Experienced professionals aren't the only workers struggling to find jobs.
In July, 51.1 percent of Americans between the ages of 16 and 24 years old were unemployed, according to new data from the U.S. Bureau of Labor Statistics (BLS). This marks the first time since 1948, when the government first started collecting this data, that less than half of all U.S. youth were employed in July.
Each year from April to July, the youth labor force grows sharply as high school and college students -- and recent graduates -- search for summer jobs. This summer, the youth labor force grew by 2.4 million to a total of 22.9 million in July, which is typically the summertime peak for youth employment, while the number of youths employed grew 1.8 million to 18.6 million, according to the BLS.
Though the increase in youth employment was slightly larger than last year's increase of 1.6 million, the percentage of the total youth population that was employed in July dropped 2.5 percentage points to 48.9 percent. This percentage has dropped by about 20 percentage points since its peak in July 1989. And, as the Wall Street Journal notes, rampant youth unemployment is not just an American problem.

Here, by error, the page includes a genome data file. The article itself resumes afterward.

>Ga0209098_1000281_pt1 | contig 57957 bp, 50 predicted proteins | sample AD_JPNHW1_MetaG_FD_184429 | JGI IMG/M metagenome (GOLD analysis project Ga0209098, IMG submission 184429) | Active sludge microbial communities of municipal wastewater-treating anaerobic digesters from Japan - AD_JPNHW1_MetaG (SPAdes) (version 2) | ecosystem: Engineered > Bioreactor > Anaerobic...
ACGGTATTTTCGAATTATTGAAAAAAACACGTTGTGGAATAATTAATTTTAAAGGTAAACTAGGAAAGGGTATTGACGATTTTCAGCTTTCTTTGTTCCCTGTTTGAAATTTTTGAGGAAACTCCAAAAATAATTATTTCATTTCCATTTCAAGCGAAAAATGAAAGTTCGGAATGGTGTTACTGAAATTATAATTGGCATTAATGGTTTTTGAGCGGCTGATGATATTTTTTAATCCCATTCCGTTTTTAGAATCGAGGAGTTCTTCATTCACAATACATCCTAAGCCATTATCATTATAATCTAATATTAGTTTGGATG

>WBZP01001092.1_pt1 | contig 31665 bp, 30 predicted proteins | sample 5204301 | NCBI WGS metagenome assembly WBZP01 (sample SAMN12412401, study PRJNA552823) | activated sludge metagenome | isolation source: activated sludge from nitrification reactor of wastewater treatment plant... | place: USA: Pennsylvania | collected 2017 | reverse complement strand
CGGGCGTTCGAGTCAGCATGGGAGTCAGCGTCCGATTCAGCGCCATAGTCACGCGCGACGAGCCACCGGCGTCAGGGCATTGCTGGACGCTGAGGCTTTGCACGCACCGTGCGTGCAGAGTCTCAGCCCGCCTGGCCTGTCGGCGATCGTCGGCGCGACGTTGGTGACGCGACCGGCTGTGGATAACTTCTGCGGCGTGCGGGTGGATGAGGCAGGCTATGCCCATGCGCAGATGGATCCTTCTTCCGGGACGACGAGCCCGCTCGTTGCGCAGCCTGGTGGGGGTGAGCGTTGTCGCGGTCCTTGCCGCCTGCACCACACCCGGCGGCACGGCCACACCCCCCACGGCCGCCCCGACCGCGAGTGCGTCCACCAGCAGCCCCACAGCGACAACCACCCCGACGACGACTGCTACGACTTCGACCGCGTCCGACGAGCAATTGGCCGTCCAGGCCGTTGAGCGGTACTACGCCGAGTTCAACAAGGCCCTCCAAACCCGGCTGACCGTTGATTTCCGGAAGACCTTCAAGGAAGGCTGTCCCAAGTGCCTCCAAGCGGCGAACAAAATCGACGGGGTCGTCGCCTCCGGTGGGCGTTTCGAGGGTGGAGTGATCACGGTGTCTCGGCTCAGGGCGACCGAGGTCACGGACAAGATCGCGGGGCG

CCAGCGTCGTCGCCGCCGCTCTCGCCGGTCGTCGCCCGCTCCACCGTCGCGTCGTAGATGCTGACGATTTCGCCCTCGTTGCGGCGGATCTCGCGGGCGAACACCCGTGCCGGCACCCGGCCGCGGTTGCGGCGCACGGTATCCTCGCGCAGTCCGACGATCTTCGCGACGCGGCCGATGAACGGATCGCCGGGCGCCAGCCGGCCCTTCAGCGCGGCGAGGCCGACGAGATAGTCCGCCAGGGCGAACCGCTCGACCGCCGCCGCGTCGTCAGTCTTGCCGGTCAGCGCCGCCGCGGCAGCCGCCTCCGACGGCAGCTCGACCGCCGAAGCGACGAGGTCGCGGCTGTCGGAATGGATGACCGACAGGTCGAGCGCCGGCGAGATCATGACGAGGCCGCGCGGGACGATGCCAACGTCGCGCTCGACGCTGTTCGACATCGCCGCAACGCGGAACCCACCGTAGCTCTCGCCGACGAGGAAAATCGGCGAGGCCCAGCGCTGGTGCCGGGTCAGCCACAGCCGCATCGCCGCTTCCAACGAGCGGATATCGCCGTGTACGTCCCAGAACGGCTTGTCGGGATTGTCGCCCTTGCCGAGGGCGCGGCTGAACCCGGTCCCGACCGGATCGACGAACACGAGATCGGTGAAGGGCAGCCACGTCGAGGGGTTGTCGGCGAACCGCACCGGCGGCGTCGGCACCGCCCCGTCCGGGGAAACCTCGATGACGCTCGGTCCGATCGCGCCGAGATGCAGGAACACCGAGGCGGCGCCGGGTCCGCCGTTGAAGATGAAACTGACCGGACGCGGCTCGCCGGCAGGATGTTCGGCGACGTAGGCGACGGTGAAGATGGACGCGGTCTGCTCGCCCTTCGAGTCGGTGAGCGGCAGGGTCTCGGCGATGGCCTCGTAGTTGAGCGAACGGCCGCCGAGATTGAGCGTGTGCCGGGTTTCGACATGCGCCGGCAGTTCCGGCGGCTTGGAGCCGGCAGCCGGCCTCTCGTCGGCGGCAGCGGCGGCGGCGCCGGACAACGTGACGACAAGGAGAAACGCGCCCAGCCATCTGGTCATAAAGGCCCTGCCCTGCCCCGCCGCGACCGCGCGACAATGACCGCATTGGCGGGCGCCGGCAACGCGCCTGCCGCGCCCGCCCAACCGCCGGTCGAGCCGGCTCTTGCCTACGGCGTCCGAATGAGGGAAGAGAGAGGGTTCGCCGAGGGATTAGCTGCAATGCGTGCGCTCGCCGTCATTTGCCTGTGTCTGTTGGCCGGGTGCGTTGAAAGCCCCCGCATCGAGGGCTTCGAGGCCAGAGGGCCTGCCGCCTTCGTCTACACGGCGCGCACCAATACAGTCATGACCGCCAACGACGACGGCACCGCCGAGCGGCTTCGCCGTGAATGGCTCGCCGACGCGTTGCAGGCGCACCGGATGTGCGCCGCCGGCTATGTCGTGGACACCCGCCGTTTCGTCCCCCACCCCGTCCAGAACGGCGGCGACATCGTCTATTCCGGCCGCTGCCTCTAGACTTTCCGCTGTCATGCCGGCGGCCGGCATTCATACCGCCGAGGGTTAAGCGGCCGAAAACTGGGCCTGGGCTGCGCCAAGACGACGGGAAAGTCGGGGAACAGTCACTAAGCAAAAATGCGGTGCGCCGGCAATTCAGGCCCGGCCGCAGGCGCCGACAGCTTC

Among major demographic groups in the U.S., the jobless rates for young men (20.5 percent),
young African-Americans (33.4 percent), and young Asian-Americans (21.6 percent) continued to rise from a year earlier. The unemployment rates for young women (17.5 percent), young whites (16.2 percent), and young Hispanics (22.1 percent) hardly changed, the BLS reports.
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